LEGISLATIVE AFFAIRS: Not Enough Homes to Sell? Blame the Local Land Use Boards and Their Lack of Education
Alexander Roithmayr | September 20, 2023
The “zombies” of issues left to be decided are poised to walk the halls again this coming legislative year. With the added specter of a Presidential election year, the 2024 New York State Legislative Session will play out while some State Representatives fight in primary elections, providing a backdrop for a legislative session where there is expected to be, just like in 2023, a fight over the budget, Good Cause Eviction and, of course, the housing crisis.
What will inevitably break into fights over forced density increase, transit-oriented development and the affordability issue, the Housing Crisis will play itself out to no end, much to the chagrin of housing advocates, first-time homebuyers and those who make their living providing homes for people. What will definitely go under the radar is a probable cause and possible solution for the log jam that is housing policy in this state.
What you may know is that each municipality in New York State has almost complete control over its zoning and land use. This power of local government is called “home rule.” The power of home rule is, surprisingly, not limited to Mayors and Town Councils, but also extends to the Zoning and Planning Board of each municipality. The boards tasked with reviewing applications are typically composed of community volunteers who have some level of interest or expertise on the issues of land use.
These boards may approve an application, approve it subject to conditions, deny it outright, or hold it over to subsequent meetings after asking for additional information, additional study, suggested revisions, or to accommodate further public comment. The more complex the project, the more likely it will need to repeat this process through multiple boards. It is land use boards where housing goes to die. Most zoning boards in New York State over the past 40 years have opted to deny or delay indefinitely multi-family projects or housing options that were not single-family homes.
These denials or delays by Land Use boards can be prompted by several reasons, including a concern about community character, a fear of increased traffic, or an outright dislike of increasing density. Regardless of their individual reason, the institutional reason that land use boards have not allowed an increase in housing stock over the last few decades is because of a distinct lack of education.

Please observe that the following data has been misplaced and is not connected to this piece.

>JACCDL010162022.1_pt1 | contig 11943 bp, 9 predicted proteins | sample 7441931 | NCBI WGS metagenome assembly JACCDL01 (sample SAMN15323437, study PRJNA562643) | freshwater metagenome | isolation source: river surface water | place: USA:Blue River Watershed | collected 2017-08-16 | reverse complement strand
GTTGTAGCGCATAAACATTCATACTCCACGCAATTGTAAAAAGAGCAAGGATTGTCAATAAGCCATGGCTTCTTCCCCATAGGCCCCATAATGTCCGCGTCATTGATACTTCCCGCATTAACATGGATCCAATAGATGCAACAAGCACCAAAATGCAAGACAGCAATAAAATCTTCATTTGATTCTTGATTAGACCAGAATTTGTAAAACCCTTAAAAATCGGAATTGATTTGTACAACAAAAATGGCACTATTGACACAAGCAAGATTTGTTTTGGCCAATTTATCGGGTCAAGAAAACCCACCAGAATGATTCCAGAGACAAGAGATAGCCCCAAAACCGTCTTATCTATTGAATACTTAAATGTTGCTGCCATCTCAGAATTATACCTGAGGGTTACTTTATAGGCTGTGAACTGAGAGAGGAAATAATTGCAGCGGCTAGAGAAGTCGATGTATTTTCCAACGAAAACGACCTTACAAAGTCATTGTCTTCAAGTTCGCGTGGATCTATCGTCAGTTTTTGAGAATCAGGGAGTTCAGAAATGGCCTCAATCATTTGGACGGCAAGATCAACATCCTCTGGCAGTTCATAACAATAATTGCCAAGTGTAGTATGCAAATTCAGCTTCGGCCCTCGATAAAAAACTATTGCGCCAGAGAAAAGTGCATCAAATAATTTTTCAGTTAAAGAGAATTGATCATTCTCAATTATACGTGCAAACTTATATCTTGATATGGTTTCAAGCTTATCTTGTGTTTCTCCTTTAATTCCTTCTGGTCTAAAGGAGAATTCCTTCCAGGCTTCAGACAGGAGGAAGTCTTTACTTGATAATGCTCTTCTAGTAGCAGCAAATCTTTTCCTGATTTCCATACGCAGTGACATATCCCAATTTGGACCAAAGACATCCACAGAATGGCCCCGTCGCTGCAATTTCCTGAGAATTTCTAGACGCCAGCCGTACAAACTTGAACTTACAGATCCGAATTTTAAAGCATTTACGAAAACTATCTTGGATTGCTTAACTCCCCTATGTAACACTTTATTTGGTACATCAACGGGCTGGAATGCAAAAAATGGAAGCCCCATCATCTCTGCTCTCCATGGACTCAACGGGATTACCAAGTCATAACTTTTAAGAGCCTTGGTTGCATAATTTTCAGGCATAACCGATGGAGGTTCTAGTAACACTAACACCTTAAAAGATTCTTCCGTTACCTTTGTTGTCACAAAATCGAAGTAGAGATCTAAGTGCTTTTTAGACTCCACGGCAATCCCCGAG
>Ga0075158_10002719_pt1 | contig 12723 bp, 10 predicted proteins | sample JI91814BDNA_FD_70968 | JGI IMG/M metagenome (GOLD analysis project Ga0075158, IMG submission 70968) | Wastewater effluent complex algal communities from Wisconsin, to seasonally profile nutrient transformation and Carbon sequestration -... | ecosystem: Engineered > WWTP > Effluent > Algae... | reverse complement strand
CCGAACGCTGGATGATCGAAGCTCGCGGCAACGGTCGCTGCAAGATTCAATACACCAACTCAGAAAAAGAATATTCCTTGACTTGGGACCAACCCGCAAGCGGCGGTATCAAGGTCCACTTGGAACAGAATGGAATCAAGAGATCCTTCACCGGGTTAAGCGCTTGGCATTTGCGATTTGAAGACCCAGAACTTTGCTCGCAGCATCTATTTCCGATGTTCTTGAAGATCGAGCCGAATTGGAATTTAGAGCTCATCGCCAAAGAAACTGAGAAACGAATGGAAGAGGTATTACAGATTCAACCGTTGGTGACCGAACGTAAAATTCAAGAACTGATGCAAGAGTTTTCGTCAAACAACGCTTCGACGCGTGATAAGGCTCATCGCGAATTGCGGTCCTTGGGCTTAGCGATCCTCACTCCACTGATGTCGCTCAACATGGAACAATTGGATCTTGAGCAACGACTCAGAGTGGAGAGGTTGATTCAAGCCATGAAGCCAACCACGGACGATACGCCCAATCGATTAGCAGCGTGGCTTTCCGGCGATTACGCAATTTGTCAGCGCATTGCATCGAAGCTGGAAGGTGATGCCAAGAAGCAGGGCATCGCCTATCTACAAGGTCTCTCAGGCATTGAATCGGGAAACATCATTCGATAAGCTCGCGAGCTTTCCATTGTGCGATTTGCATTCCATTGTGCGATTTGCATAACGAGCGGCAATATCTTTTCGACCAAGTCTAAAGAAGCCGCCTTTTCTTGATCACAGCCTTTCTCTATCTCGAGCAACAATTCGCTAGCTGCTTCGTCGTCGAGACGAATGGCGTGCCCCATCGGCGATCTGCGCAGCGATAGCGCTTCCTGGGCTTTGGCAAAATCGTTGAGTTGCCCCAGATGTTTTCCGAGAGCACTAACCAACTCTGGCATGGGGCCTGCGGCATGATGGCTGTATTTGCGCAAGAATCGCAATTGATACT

What is not common knowledge is just how little education and oversight it takes to be a member of a volunteer land use board. As of now in New York State, the law requires that each member of the volunteer zoning and planning boards go through four hours of training a year. What that training consists of or oversight on if this training is ever completed is not a requirement of the law. To put this in perspective, New York State has 1,187 cities, towns and villages and each municipality has at least five zoning board members, which means there are more than 5,000 individuals with unknown education levels dictating housing policies. This has been the case for decades.
I choose to believe that the volunteers on these boards are good people—civic-minded individuals that believe in what’s best for their community. I also know it to be true that New York State has record housing costs, a declining housing stock, and rising segregation. It is why I believe that through better accountability and education, these individuals can make better land use decisions on a local level that will truly bring what is best for communities and their downtowns.
Modern literature and studies on the topic of housing and economics have indicated an increase in housing is an almost universal gain for local economies. Recent studies from Long Island and Westchester County have dispelled myths that an increase in housing hurts local school districts, and, in fact, local studies have shown that an increase in housing is a net positive for school districts.
From the Presidential to State Legislative election contests, 2024 will be a robust political year, and the politics around housing will be thick. When we inevitably find our leaders talking about rent for life or the dangers/benefits of ADU, remember and advocate for a common-sense solution—better education for Land Use Boards.